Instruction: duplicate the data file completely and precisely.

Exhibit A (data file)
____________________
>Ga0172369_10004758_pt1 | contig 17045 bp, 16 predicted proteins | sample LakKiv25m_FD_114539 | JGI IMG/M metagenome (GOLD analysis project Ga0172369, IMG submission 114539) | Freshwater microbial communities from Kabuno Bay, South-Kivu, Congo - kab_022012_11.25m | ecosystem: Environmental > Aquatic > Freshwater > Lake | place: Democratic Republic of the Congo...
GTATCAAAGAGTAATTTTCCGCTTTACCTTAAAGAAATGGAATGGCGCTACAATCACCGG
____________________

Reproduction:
>Ga0172369_10004758_pt1 | contig 17045 bp, 16 predicted proteins | sample LakKiv25m_FD_114539 | JGI IMG/M metagenome (GOLD analysis project Ga0172369, IMG submission 114539) | Freshwater microbial communities from Kabuno Bay, South-Kivu, Congo - kab_022012_11.25m | ecosystem: Environmental > Aquatic > Freshwater > Lake | place: Democratic Republic of the Congo...
GTATCAAAGAGTAATTTTCCGCTTTACCTTAAAGAAATGGAATGGCGCTACAATCACCGG